under Major General A. J. Smith, commanding Right Wing, SIXTEENTH Army Corps:
The composition and strength of this brigade was as follows:
Command. Officers. Men.
72nd Ohio Veteran Infantry, Major E. A. 13 221
95th Ohio Infantry, Lieutenant Colonel 10 211
J. Brumback commanding.
114th Illinois Infantry, Captain B. C. 14 283
93rd Indiana Infantry, Captain C. A. 13 196
10th Minnesota Infantry, Lieutenant 32 634
Colonel S. P. Jennison commanding.
Section Company E, First Illinois 1 44
Artillery, Lieutenant O. W. Cram
Total. . . . . . . . 83 1,589
The troops were embarked on cars at the depot of the memphis and Charleston Railroad on the morning of the 22nd of June, and proceeded to Grissom's Bridge, where they camped for the night, and the following day marched to Moscow, where they remained several days, and moved to La Grande. On the 5th instant we left the latter place, camping for the night at Davis' Mills, and the following day took up the line of march in a southeasterly direction toward the mobile and Ohio Railroad, reaching the vicinity of Pontotoc, Miss., without incident worthy of note, on the morning of the 11th instant. Here the enemy was supposed to be in some force, and this brigade was deployed, with its left resting on the main toad, and moved for some distance in line. Ascertaining that the enemy had abandoned the place, and that General Grierson was already in possession of Pontotoc, the brigade was moved by the left flank through the town and camped on a small stream near it, where it remained until the morning of the 13th instant, when we again moved in the direction of Tupelo. During the afternoon of this day I was furiously assailed near Camargo Cross-Roads, on the right flank, taking my troops by surprise. The Seventy-second and ninety-fifth Ohio and One hundred and fourteenth Illinois Infantry were quickly formed in line, gallantly charging the enemy and driving him in confusion from the field. In this engagement (as I afterward learned with the whole of Bell's rebel brigade) I was promptly assisted by the Second Iowa Battery, Lieutenant Reed commanding, whose promptness and gallantry cannot be too highly praised. I am also indebted to Colonel Wilkin, then commanding the Second Brigade, for prompt assistance in sending to my relief the Ninth Minnesota Infantry, who did effective service. The officers and men of that portion of my command engaged deserve commendation for the gallantry with which they met the enemy and the handsome manner in which he was repulsed and driven. My loss in this affair was about 35 officers and men killed and wounded. The brigade them moved to Harrisonburg, near Tupelo, and camped for the night.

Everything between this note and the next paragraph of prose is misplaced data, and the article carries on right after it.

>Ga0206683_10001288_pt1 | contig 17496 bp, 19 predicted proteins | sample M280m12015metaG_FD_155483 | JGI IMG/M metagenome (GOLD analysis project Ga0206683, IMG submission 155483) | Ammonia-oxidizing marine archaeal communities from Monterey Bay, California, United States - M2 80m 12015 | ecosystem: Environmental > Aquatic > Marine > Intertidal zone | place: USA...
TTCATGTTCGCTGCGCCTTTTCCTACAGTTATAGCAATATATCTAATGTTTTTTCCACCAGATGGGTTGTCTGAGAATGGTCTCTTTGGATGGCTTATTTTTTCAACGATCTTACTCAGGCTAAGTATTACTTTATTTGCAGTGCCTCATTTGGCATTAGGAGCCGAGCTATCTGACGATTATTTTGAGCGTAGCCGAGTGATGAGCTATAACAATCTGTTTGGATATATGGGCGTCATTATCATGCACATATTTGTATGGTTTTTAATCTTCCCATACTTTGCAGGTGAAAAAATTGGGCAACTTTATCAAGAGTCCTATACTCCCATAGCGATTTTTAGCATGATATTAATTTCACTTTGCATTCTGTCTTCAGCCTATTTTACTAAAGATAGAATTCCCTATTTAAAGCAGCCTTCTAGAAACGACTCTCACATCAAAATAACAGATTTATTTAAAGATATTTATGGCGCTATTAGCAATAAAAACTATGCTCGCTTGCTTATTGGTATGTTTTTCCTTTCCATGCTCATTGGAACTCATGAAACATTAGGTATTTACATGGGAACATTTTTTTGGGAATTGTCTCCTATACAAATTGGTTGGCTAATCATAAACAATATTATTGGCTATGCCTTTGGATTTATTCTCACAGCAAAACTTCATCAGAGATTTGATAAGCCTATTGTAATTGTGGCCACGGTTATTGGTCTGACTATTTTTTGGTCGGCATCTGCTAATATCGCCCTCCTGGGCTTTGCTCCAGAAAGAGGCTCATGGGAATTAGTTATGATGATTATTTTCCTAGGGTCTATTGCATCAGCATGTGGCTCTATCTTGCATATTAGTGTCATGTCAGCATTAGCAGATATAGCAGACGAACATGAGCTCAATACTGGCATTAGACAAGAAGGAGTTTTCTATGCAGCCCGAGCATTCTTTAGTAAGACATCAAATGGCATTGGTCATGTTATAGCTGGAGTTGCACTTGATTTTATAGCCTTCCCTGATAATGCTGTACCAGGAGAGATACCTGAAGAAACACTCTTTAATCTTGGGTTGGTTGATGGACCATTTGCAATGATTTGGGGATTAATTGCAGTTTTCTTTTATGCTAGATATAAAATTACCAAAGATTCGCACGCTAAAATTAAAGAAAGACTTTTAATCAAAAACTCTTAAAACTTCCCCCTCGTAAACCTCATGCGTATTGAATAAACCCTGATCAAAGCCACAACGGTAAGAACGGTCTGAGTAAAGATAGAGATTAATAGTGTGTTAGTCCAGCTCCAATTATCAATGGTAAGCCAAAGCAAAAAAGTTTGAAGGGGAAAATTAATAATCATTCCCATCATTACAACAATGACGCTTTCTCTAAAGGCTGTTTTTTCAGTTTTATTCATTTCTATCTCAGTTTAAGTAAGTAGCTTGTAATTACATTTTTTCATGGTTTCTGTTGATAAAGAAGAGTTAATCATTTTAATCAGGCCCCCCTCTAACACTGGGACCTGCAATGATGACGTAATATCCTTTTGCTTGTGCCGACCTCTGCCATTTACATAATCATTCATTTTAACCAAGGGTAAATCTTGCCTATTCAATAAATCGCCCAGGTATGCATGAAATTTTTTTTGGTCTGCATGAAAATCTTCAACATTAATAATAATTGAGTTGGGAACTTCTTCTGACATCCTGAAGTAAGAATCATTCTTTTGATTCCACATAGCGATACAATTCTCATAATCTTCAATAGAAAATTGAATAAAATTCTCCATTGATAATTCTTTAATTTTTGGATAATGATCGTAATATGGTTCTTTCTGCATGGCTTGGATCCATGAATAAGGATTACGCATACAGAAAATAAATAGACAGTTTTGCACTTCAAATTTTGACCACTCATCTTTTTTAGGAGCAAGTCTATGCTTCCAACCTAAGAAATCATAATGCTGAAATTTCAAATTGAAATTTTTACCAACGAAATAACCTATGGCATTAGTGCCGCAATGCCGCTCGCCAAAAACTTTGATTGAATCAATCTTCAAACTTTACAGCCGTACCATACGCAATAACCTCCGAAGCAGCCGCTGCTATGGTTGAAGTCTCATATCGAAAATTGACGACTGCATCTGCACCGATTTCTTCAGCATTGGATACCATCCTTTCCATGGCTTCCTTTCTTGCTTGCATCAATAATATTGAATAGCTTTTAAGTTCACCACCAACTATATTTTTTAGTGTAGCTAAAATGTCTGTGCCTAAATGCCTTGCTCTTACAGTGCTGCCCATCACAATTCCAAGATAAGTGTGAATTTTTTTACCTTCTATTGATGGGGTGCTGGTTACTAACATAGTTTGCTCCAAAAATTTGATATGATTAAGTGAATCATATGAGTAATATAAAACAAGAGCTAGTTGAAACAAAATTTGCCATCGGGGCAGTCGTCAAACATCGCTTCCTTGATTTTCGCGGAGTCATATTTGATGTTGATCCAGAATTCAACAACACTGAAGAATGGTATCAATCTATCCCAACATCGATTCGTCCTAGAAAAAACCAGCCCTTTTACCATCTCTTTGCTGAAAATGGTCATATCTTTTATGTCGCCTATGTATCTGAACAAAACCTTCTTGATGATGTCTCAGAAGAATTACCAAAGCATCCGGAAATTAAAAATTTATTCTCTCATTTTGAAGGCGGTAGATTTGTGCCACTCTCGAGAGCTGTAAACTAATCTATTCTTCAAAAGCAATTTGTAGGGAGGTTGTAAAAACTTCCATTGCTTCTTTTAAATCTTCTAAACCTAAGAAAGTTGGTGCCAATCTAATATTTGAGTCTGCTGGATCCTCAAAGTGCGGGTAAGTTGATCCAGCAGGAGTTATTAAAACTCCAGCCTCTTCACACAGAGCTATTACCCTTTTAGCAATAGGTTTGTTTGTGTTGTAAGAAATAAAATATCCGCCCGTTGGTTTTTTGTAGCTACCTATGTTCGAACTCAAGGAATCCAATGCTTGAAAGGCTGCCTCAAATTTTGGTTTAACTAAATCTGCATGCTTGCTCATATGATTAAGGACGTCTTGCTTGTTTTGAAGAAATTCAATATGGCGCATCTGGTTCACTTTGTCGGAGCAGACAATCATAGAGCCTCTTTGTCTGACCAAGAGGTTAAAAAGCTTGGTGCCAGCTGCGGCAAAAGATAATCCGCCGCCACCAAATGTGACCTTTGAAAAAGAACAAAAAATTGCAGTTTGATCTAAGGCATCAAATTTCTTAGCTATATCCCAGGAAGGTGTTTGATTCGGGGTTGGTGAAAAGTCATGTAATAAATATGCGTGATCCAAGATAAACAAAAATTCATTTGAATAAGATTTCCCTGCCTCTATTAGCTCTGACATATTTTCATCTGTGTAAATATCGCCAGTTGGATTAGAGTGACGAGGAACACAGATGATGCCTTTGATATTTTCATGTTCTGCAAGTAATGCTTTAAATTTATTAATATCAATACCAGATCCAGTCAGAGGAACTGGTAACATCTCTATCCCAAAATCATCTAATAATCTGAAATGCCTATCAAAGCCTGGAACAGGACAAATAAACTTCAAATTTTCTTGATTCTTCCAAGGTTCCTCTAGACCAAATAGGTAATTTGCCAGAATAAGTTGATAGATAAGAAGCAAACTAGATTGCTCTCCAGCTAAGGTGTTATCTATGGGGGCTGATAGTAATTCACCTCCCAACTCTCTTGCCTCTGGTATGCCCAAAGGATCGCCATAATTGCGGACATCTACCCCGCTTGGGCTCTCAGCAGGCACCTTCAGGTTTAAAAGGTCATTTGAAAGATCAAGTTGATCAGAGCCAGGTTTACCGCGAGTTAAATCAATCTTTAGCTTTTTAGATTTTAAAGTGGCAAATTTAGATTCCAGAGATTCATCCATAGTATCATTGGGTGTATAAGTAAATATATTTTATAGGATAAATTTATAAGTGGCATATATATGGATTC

The next morning, the 14th instant the troops were under arms at 3 a. m., my brigade in reserve on the extreme right and rear of our position, and, with the exception of the Tenth Minnesota Infantry, it was not engaged in the battle on that day.
On the morning of the 15th the regiments composing the brigade were moved about the field into various positions, and although at times subjected to a heavy artillery fire from the enemy, were not brought into immediate contact with him.
In the movement northward from Tupelo, on the 15th instant, my brigade had the rear of the entire infantry column, and was the last to leave the battle-field. We marched some five miles without molesta-